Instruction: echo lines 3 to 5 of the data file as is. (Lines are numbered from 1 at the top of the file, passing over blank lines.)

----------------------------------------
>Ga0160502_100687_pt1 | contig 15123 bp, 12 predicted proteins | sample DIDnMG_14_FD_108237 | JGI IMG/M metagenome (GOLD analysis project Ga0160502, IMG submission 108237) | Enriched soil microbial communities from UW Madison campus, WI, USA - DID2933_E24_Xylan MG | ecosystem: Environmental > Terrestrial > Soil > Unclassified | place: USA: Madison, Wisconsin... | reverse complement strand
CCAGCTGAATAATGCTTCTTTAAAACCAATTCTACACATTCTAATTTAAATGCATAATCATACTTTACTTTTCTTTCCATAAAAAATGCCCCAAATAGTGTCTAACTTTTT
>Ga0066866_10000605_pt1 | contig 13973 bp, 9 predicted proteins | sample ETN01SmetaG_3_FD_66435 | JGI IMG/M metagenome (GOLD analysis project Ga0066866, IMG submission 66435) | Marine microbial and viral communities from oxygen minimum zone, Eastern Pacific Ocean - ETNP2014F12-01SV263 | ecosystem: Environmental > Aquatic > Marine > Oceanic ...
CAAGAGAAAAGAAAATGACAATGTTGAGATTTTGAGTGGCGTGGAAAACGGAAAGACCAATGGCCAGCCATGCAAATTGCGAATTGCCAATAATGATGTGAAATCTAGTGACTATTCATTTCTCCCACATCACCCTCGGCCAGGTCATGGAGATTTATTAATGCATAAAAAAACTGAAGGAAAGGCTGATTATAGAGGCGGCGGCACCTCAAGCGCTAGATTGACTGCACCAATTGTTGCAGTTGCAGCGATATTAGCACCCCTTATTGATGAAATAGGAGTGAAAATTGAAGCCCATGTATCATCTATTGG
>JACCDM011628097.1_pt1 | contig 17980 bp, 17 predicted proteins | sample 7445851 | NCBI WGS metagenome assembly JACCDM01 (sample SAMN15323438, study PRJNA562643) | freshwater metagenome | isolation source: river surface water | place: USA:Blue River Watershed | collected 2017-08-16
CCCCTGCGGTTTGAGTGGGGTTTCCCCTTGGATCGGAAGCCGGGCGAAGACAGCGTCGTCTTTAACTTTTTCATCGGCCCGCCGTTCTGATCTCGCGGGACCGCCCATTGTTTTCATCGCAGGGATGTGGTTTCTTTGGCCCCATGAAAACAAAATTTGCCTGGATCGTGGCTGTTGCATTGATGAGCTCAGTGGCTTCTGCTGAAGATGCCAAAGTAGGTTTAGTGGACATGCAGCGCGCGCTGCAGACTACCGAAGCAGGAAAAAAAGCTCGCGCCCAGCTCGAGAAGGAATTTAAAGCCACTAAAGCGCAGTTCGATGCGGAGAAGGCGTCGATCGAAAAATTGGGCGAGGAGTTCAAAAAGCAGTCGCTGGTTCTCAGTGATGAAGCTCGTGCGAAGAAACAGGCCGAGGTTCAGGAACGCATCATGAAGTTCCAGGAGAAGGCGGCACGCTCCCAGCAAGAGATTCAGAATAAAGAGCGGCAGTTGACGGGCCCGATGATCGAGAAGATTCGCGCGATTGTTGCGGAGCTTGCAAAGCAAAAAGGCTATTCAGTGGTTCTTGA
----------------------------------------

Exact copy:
>Ga0066866_10000605_pt1 | contig 13973 bp, 9 predicted proteins | sample ETN01SmetaG_3_FD_66435 | JGI IMG/M metagenome (GOLD analysis project Ga0066866, IMG submission 66435) | Marine microbial and viral communities from oxygen minimum zone, Eastern Pacific Ocean - ETNP2014F12-01SV263 | ecosystem: Environmental > Aquatic > Marine > Oceanic ...
CAAGAGAAAAGAAAATGACAATGTTGAGATTTTGAGTGGCGTGGAAAACGGAAAGACCAATGGCCAGCCATGCAAATTGCGAATTGCCAATAATGATGTGAAATCTAGTGACTATTCATTTCTCCCACATCACCCTCGGCCAGGTCATGGAGATTTATTAATGCATAAAAAAACTGAAGGAAAGGCTGATTATAGAGGCGGCGGCACCTCAAGCGCTAGATTGACTGCACCAATTGTTGCAGTTGCAGCGATATTAGCACCCCTTATTGATGAAATAGGAGTGAAAATTGAAGCCCATGTATCATCTATTGG
>JACCDM011628097.1_pt1 | contig 17980 bp, 17 predicted proteins | sample 7445851 | NCBI WGS metagenome assembly JACCDM01 (sample SAMN15323438, study PRJNA562643) | freshwater metagenome | isolation source: river surface water | place: USA:Blue River Watershed | collected 2017-08-16